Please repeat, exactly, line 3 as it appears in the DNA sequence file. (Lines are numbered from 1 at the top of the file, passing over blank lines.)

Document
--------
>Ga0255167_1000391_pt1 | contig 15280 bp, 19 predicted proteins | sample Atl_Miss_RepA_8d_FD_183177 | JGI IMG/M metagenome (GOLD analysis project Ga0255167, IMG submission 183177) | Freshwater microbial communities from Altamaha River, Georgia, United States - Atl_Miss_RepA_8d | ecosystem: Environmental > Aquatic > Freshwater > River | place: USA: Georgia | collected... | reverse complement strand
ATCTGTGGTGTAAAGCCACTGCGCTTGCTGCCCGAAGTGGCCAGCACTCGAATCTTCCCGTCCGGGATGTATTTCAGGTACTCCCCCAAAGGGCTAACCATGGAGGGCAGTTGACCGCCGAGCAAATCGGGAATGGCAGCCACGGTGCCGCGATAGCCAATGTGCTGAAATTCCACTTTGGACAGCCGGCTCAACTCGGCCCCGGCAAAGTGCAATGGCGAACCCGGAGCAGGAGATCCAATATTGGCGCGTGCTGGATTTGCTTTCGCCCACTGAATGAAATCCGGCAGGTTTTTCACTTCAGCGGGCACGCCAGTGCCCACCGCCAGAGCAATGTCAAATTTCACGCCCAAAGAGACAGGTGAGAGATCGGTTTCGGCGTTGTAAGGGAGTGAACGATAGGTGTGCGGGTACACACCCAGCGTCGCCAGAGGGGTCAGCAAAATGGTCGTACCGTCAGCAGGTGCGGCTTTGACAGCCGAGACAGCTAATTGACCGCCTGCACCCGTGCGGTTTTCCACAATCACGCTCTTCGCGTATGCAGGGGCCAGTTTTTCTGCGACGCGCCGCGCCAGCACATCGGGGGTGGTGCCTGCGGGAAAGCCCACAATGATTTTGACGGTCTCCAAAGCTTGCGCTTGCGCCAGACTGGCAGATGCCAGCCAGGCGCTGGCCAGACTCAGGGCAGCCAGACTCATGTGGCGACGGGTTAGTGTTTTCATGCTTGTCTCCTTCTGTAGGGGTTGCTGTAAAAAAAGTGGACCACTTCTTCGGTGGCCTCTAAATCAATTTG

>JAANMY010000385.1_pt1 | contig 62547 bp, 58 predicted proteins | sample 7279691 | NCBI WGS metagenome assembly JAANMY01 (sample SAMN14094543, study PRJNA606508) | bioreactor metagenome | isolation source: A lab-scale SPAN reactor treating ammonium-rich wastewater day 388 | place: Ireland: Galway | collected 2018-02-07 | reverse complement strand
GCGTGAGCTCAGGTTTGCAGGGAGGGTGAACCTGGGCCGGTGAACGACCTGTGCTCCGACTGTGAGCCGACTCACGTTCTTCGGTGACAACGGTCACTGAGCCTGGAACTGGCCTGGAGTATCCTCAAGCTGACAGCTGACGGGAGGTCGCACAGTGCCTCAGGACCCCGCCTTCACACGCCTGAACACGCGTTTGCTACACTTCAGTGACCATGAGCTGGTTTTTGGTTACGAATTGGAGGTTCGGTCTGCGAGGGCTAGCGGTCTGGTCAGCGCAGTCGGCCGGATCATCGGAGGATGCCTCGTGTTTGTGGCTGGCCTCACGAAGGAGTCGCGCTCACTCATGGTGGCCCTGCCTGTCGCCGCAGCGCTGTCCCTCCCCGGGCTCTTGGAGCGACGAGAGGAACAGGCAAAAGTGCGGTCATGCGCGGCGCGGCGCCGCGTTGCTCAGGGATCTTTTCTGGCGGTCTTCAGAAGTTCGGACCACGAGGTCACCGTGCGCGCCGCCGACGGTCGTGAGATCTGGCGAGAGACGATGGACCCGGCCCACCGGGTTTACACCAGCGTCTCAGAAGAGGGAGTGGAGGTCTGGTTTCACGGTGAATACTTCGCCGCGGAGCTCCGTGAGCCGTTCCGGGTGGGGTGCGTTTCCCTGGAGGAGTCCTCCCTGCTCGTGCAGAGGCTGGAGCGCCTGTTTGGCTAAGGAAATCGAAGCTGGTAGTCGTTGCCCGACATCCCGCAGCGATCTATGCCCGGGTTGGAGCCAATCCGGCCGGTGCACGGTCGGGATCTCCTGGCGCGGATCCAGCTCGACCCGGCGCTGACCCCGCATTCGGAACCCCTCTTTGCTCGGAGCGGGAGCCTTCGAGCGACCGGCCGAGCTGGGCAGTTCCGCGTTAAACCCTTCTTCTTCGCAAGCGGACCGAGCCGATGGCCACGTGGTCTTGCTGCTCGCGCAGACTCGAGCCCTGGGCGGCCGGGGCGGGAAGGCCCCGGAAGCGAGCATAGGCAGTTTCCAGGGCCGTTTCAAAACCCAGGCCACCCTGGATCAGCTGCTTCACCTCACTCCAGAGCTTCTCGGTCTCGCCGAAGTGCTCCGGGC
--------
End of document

>JAANMY010000385.1_pt1 | contig 62547 bp, 58 predicted proteins | sample 7279691 | NCBI WGS metagenome assembly JAANMY01 (sample SAMN14094543, study PRJNA606508) | bioreactor metagenome | isolation source: A lab-scale SPAN reactor treating ammonium-rich wastewater day 388 | place: Ireland: Galway | collected 2018-02-07 | reverse complement strand